after years, that his happiest days were spent at Paola. The reader 
understands, of course, that such meager outlines of a priest's life as is 
here given are far from adequately expressing the entirety of his labors ; 
the important part — his Sacerdotal office is seldom referred to and, yet, 
it is in that and through that that he is really effective for good, rather 
than through any material success or financial ability he may possess. It 
is the priest as such rather than the builder or the money getter that 
counts. Is he a man of prayer? Is he an humble preacher of the Word 
"in season and out of season?" Is he a spirtual director of souls in the 
Sacrament of Penance? Is he zealous for the welfare of the sick and 
dying? Is he a lover of little children, as may be seen by his delight in 
bringing them to Christ? In one word, is he a priest of God rather than 
a "social lion?" For this he was educated, unto this was he called, and 
to fail here is to suffer shipAvreck, or at least to become an unprofitable 
servant. The Catholic reader understands all this and. therefore, there 
is no need to refer to it further in these pages. 


After the transfer of Father Gleason to Kansas City in the Spring 
of 1889, six pastors of Holy Trinity church followed one another in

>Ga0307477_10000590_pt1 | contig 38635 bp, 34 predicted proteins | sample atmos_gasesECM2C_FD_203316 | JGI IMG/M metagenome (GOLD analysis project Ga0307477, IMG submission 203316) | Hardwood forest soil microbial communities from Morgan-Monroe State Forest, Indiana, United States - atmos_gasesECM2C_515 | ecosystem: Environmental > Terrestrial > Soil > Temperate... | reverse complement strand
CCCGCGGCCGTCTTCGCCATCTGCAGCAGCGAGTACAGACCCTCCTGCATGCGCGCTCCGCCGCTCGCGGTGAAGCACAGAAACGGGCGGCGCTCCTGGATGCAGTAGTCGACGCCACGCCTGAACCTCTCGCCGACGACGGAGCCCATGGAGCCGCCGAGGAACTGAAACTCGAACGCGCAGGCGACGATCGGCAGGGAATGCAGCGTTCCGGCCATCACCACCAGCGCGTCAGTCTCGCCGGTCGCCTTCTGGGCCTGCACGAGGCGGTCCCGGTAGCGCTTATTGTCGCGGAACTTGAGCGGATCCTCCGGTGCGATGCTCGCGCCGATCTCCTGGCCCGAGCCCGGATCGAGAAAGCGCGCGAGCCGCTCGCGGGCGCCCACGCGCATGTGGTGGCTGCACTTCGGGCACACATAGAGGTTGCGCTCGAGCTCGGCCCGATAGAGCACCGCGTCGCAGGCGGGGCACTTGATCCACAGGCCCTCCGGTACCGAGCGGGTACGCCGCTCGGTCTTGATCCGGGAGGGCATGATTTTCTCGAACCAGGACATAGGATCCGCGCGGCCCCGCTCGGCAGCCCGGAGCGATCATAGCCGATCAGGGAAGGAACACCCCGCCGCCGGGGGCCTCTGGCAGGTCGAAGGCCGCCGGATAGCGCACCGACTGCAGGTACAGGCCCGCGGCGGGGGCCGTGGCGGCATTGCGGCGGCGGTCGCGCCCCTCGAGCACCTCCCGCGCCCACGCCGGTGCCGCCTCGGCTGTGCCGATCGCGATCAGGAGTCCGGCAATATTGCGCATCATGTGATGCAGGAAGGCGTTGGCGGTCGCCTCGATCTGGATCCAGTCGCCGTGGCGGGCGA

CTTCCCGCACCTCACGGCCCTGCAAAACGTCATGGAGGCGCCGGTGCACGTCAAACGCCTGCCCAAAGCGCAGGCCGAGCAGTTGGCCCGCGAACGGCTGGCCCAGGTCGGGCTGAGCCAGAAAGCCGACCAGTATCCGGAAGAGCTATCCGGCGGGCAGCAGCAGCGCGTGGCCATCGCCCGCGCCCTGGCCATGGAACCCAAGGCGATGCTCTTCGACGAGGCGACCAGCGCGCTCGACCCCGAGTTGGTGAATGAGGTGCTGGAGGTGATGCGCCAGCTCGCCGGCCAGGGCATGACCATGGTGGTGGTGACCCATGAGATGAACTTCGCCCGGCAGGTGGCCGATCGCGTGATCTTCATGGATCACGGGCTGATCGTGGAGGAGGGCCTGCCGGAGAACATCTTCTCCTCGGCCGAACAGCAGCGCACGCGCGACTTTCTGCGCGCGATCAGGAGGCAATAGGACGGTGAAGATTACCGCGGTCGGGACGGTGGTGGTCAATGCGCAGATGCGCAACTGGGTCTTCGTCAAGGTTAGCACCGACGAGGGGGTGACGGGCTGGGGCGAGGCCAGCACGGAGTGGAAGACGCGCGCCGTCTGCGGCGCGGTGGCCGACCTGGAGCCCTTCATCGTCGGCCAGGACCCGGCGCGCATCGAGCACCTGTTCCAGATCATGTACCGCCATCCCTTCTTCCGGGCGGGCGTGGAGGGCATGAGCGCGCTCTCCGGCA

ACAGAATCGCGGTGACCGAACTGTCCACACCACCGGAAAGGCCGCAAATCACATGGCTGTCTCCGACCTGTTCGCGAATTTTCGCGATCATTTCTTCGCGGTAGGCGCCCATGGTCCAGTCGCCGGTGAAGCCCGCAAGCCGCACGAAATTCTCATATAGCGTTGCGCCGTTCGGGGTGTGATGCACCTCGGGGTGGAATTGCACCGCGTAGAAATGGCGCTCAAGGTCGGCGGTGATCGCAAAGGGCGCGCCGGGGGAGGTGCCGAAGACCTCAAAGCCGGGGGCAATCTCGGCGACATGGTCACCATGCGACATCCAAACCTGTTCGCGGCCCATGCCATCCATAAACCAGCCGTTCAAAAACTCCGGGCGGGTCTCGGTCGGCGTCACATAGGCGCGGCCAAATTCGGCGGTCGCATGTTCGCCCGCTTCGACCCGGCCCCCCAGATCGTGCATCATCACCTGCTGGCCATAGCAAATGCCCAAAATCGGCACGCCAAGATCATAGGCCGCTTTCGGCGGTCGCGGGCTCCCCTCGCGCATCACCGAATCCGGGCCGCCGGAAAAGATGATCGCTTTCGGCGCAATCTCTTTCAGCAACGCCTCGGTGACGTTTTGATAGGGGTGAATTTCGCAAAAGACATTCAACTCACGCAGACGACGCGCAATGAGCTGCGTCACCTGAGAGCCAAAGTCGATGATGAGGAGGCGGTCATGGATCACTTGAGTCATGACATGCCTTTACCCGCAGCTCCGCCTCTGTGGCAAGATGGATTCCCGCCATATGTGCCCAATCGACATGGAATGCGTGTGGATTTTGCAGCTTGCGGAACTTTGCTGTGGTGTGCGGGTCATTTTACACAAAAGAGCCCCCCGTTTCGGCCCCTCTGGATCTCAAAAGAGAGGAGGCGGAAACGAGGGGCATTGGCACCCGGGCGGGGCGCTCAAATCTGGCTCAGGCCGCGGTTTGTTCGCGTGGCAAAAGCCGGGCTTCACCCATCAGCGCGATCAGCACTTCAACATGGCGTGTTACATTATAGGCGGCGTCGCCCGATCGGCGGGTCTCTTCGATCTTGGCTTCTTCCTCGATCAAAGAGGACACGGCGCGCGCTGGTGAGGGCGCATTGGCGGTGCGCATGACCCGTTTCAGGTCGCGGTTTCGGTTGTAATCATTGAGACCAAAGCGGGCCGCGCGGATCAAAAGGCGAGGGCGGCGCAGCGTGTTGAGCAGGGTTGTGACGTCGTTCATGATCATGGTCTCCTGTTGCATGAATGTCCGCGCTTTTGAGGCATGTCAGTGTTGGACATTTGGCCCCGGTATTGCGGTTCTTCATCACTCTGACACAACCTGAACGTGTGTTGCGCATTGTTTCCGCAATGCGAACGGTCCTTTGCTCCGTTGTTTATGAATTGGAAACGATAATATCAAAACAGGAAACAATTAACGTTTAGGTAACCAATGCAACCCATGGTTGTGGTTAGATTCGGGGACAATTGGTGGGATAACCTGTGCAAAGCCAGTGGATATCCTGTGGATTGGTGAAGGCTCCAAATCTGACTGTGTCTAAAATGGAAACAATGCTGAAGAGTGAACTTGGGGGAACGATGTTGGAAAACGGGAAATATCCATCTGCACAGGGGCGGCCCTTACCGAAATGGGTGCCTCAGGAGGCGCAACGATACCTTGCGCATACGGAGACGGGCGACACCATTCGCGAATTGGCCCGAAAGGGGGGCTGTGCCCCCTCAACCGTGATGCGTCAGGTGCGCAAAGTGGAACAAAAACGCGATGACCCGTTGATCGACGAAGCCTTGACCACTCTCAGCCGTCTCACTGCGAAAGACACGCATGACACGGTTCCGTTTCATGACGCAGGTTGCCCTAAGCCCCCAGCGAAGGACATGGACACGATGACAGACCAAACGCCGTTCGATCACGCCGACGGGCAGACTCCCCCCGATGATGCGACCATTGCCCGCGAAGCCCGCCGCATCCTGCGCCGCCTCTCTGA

comparatively quick succession until July, 1895, when Rev. Francis Ta- 
ton was placed in charge. 

The first of these was Father James J. O'Connor who held office 
from April, 1889, to March, 1891, when he was called by death in the 




flower of his young manhood. 

He was the first pastor, though not 
the first priest to die in Paola. Rev. 
James Colton, brother of Mrs. John 
Sheehy, died here in 1884 and is buried 
in the Circle of Holy Cross cemetery, 
%S||ta|. ^^^^^I^V directly west of the Cross.* Father 

^fe ^^T^W O'Connor passed to his reward in the 

priest's residence at Holy Trinity 
church on Tuesdaj^, March 3, 1891, at 
6 :55 p. m. He had been in poor health 
since his ordination and the end was 
not unexpected. He felt the loneliness 
of the AVest and the absence of all who 
were near and dear to him. 

P'ather O'Connor was born in New- 
ark, New Jersey, in 1867, and took a 
full collegiate course, graduating at 
Berlin, Canada, in 1885. Soon there- 
after he was ordained and assigned to Kansas. From Chetopa he came 
here. From the outset he was deservedly popular in this parish, and 
his friends and admirers included people of differing creeds. Self-poised 
and affable in conduct, he bore the dignity of priest and scholar in 
every act of life even to the moment of final dissolution. His parents 
lived in Cleveland, Ohio, and in obedience to their wishes the remains 
were sent there for burial. 

Funeral services as published in "The Western Spirit," is here given: 
The funeral of Rev. Father James J. O'Connor on Friday, March 6, 
was largely attended. Mass was said at the church at 10 :30 a. m. by 
Rev. Father Lee of Armourdale, assisted by Rev. Fathers Madden, Cur- 
tin, Redekor, Scherr. McGuire and Michel. 

Rev. Father Gleason, of Kansas City, preached the funeral sermon 
from the text, "I am the resurrection and the life," and his eloquent 
sentences fell on appreciative ears. The large church was crowded and 
every listener was impressed with the touching tributes to the dead